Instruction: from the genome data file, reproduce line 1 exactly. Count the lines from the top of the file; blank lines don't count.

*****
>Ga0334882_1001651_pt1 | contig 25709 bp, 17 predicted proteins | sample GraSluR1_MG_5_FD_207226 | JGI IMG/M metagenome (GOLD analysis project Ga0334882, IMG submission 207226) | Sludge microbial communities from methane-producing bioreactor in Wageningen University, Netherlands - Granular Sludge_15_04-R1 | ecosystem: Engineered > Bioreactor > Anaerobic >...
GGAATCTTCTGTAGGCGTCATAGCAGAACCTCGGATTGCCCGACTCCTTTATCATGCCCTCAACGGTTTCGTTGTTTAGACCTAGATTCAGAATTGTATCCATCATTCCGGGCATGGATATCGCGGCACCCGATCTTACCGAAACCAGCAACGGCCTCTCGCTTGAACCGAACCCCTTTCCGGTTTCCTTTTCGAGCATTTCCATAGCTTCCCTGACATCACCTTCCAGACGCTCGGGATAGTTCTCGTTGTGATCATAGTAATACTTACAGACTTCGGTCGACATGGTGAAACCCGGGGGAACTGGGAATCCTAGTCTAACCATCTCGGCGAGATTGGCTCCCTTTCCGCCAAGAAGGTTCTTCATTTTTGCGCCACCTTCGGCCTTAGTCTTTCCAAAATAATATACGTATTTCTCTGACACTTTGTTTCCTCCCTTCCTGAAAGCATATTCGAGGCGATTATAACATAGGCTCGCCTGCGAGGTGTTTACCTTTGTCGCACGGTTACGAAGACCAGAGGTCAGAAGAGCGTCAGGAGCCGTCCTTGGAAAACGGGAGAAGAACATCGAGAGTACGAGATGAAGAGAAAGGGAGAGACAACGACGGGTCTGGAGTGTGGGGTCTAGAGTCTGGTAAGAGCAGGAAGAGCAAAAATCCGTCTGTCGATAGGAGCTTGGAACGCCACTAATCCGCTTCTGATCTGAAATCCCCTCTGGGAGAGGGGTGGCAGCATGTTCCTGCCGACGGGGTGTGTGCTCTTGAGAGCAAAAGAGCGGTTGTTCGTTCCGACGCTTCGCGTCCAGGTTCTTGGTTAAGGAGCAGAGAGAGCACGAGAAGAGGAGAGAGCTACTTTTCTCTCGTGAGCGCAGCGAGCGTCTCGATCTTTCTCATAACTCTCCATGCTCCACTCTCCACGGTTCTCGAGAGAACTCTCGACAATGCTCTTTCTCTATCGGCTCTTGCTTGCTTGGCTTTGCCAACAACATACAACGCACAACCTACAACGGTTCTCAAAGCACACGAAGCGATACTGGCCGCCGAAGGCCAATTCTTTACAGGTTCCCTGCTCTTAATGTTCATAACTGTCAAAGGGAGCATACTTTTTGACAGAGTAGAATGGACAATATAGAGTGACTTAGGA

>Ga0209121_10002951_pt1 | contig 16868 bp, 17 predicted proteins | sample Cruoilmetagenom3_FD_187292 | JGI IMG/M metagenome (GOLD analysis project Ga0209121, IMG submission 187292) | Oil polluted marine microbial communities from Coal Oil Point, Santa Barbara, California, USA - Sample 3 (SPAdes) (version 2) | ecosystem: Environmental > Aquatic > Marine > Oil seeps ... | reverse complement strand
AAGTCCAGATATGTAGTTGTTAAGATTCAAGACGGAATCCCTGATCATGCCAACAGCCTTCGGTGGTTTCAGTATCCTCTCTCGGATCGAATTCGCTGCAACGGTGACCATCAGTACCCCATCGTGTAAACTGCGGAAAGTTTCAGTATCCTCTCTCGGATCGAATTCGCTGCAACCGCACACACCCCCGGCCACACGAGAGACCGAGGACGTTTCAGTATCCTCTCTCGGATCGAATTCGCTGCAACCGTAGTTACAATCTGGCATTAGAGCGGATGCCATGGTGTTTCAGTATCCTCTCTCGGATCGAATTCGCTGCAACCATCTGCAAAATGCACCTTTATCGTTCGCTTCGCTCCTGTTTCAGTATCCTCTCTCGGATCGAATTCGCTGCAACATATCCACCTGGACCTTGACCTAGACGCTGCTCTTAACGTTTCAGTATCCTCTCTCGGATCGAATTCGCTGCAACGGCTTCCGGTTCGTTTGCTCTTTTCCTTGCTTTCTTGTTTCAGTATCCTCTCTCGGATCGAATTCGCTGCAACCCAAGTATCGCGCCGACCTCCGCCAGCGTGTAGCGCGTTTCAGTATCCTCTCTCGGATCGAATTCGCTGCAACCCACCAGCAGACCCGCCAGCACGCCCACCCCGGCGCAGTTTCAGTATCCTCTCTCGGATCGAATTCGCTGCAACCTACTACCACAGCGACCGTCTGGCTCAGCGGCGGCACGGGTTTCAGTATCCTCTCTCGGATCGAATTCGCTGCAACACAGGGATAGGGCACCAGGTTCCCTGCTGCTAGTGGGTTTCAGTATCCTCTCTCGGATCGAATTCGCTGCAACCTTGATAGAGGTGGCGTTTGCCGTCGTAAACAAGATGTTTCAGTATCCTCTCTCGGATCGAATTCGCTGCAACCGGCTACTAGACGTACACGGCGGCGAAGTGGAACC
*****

>Ga0334882_1001651_pt1 | contig 25709 bp, 17 predicted proteins | sample GraSluR1_MG_5_FD_207226 | JGI IMG/M metagenome (GOLD analysis project Ga0334882, IMG submission 207226) | Sludge microbial communities from methane-producing bioreactor in Wageningen University, Netherlands - Granular Sludge_15_04-R1 | ecosystem: Engineered > Bioreactor > Anaerobic >...